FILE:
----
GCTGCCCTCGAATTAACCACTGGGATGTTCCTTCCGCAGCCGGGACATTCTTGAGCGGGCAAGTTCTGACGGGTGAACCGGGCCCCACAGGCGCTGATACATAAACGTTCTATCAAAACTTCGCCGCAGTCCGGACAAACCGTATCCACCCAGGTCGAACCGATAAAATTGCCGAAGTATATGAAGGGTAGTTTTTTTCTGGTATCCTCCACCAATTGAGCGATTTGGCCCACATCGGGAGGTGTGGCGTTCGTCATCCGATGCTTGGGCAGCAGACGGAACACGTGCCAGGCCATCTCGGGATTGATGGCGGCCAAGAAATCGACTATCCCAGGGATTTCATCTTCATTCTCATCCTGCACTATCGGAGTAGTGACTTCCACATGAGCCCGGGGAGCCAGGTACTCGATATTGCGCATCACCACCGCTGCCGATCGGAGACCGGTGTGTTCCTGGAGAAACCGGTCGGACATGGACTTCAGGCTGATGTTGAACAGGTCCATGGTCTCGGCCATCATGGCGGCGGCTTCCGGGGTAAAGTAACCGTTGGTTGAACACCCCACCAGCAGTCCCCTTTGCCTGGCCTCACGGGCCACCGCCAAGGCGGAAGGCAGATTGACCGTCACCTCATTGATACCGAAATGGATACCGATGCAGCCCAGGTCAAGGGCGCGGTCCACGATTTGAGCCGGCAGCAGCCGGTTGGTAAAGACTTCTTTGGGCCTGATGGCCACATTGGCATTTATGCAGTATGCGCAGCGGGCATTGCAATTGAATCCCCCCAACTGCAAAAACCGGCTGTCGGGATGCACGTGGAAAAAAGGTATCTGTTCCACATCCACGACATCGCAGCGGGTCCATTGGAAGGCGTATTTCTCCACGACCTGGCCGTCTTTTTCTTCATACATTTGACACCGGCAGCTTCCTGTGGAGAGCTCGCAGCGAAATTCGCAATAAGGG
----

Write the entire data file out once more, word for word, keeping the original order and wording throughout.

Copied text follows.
GCTGCCCTCGAATTAACCACTGGGATGTTCCTTCCGCAGCCGGGACATTCTTGAGCGGGCAAGTTCTGACGGGTGAACCGGGCCCCACAGGCGCTGATACATAAACGTTCTATCAAAACTTCGCCGCAGTCCGGACAAACCGTATCCACCCAGGTCGAACCGATAAAATTGCCGAAGTATATGAAGGGTAGTTTTTTTCTGGTATCCTCCACCAATTGAGCGATTTGGCCCACATCGGGAGGTGTGGCGTTCGTCATCCGATGCTTGGGCAGCAGACGGAACACGTGCCAGGCCATCTCGGGATTGATGGCGGCCAAGAAATCGACTATCCCAGGGATTTCATCTTCATTCTCATCCTGCACTATCGGAGTAGTGACTTCCACATGAGCCCGGGGAGCCAGGTACTCGATATTGCGCATCACCACCGCTGCCGATCGGAGACCGGTGTGTTCCTGGAGAAACCGGTCGGACATGGACTTCAGGCTGATGTTGAACAGGTCCATGGTCTCGGCCATCATGGCGGCGGCTTCCGGGGTAAAGTAACCGTTGGTTGAACACCCCACCAGCAGTCCCCTTTGCCTGGCCTCACGGGCCACCGCCAAGGCGGAAGGCAGATTGACCGTCACCTCATTGATACCGAAATGGATACCGATGCAGCCCAGGTCAAGGGCGCGGTCCACGATTTGAGCCGGCAGCAGCCGGTTGGTAAAGACTTCTTTGGGCCTGATGGCCACATTGGCATTTATGCAGTATGCGCAGCGGGCATTGCAATTGAATCCCCCCAACTGCAAAAACCGGCTGTCGGGATGCACGTGGAAAAAAGGTATCTGTTCCACATCCACGACATCGCAGCGGGTCCATTGGAAGGCGTATTTCTCCACGACCTGGCCGTCTTTTTCTTCATACATTTGACACCGGCAGCTTCCTGTGGAGAGCTCGCAGCGAAATTCGCAATAAGGG